For years, people have associated football with intense tackling, brutes battling at the line of scrimmage and, most notably, head trauma. The dueling on the gridiron can lead to the most feared injury one can sustain—a concussion. Unless major changes are made to the rule book, hard hitting tackles on the field will continue to lead to life-altering debilitations.
Football has almost come to be synonymous with this injury. By definition, a concussion is “a traumatic brain injury that alters the way your brain functions.” The most frightening thing about this is that it can result in a lifetime of struggle, as those who have had a concussion often experience signs of Alzheimer’s disease and/or Amyotrophic Lateral Sclerosis, among others.
With all the advanced medical knowledge on the issue, why do people still risk their lives for the game? For one, the violent style of play is ingrained in the culture of the sport. To remove the intensity will ruin the game itself. There is no panacea that will miraculously prevent these types of injuries, and given football’s raging popularity in the US, only gradual changes to the rulebook will limit these accidents from happening.
The NFL has many penalties to limit excessive contact that may lead to head injury, such as Roughing the Passer and Unnecessary Roughness. Even at the lower levels, there have been changes made to make the game safer. To limit the frequency of injuries at the amateur level, the state of California enacted Law AB 2127 on Jan. 1, 2015. This prohibits teams at the high school and middle school level from holding more than two full contact practices lasting over 90 minutes each per week. Many schools across the nation implemented this new rule before the legislation was passed.
At the high school level, the prospect of sustaining a concussion is much lower than in the NFL, given the difference in speed and power between professional and amateur players. Even with the difference in scale, it is hard to escape the reality of the sport, as each down holds the potential for tons of contact. Granted, there are new rules and safer tackling techniques, but it is difficult to enforce these strategies when the intensity and physicality of the sport has escalated over the past thirty years.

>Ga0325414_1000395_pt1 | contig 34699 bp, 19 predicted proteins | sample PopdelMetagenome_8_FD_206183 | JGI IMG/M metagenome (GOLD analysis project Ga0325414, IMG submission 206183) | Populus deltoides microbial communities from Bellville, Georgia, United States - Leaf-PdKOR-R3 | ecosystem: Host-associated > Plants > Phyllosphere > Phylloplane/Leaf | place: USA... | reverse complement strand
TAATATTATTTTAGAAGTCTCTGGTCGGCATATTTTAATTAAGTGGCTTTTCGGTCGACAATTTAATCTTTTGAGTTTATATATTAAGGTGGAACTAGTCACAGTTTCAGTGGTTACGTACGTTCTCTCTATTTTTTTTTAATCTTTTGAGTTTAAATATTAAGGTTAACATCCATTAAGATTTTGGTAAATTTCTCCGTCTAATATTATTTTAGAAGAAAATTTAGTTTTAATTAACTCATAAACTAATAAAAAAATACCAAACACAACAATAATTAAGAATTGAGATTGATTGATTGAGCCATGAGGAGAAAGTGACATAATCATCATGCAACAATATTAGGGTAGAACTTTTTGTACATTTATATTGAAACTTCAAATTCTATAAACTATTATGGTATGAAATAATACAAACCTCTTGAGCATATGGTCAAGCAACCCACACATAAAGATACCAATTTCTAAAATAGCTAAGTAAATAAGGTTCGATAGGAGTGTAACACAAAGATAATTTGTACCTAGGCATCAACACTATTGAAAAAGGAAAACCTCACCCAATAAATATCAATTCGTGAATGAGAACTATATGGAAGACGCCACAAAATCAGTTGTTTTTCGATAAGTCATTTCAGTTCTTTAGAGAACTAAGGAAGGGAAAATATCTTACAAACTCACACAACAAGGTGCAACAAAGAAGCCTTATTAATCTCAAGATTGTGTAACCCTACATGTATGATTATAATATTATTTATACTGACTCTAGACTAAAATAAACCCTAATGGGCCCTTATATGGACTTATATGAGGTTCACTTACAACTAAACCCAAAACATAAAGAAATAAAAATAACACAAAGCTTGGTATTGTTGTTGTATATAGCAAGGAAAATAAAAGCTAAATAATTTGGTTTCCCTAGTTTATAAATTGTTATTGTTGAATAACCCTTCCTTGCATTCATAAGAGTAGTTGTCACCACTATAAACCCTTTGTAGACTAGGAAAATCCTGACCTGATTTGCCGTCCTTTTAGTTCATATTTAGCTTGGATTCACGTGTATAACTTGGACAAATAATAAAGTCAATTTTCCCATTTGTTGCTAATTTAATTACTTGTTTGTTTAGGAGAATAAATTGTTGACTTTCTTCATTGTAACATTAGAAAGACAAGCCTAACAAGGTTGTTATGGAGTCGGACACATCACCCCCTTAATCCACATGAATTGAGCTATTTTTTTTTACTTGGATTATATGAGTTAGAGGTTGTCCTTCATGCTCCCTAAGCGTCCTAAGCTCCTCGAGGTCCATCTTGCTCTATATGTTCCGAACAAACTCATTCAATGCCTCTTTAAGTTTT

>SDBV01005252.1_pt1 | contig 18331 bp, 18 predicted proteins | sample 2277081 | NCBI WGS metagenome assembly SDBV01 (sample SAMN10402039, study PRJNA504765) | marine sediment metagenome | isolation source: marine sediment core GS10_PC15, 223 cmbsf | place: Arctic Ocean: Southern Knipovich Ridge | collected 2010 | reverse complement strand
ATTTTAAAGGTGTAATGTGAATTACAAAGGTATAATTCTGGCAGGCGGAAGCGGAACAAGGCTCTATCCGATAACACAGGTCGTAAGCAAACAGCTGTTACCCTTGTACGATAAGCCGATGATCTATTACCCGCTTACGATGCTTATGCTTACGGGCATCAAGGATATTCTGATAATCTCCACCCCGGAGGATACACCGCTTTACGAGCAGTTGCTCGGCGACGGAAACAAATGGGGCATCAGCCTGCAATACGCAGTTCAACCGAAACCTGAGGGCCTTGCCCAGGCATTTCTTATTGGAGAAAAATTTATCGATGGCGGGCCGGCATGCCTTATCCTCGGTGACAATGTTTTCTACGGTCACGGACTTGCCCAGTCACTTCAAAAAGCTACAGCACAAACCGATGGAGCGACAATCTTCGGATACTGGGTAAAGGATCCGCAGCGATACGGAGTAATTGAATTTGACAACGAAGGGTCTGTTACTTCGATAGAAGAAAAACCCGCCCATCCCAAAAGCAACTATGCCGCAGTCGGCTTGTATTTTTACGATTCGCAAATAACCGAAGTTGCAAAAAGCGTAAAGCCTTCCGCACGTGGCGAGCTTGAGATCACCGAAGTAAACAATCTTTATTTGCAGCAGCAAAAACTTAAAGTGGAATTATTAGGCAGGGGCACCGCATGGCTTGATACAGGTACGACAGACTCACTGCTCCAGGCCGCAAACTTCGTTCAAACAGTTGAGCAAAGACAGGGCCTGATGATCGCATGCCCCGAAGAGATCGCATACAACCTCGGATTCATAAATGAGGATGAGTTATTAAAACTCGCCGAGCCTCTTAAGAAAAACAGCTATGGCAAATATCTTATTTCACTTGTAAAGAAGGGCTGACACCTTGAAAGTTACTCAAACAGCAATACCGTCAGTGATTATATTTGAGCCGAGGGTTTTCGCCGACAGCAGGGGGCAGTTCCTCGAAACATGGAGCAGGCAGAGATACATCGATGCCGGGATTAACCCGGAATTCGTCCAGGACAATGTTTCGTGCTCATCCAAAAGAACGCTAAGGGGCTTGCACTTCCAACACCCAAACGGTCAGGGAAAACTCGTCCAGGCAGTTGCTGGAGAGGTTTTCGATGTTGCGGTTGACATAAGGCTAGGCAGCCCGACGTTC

Today’s game is far too dangerous. Statistics show that 14 percent of retired NFL players will develop Alzheimer’s sometime in their lives and another 14 percent will develop moderate dementia in their post-playing days. The NFL also estimated that nearly one-third of former players “will develop dementia or other debilitating neurological disorders like Parkinson’s [or] ALS.” These statistics reveal the reality of the game. More than one-fourth of all active players will suffer for the remainder of their lives.
Recently, former San Diego Chargers linebacker Junior Seau committed suicide at the age of 43. The autopsy revealed that he suffered from CTE (chronic traumatic encephalopathy), brain damage that was also found in other deceased NFL players. These sobering statistics and real life examples. They should serve as warnings to young players considering playing football, or at the very least inform them of the dangers of the sport.
Ever since the early 1980s the sport has evolved from a festive pastime to a more intense and violent game. The only way to limit the harmful effects of concussions and related head injuries is to inform the youth about the dangers of the sport and to teach safer technique on the field. Only then would the culture of the game change and head toward a safer future.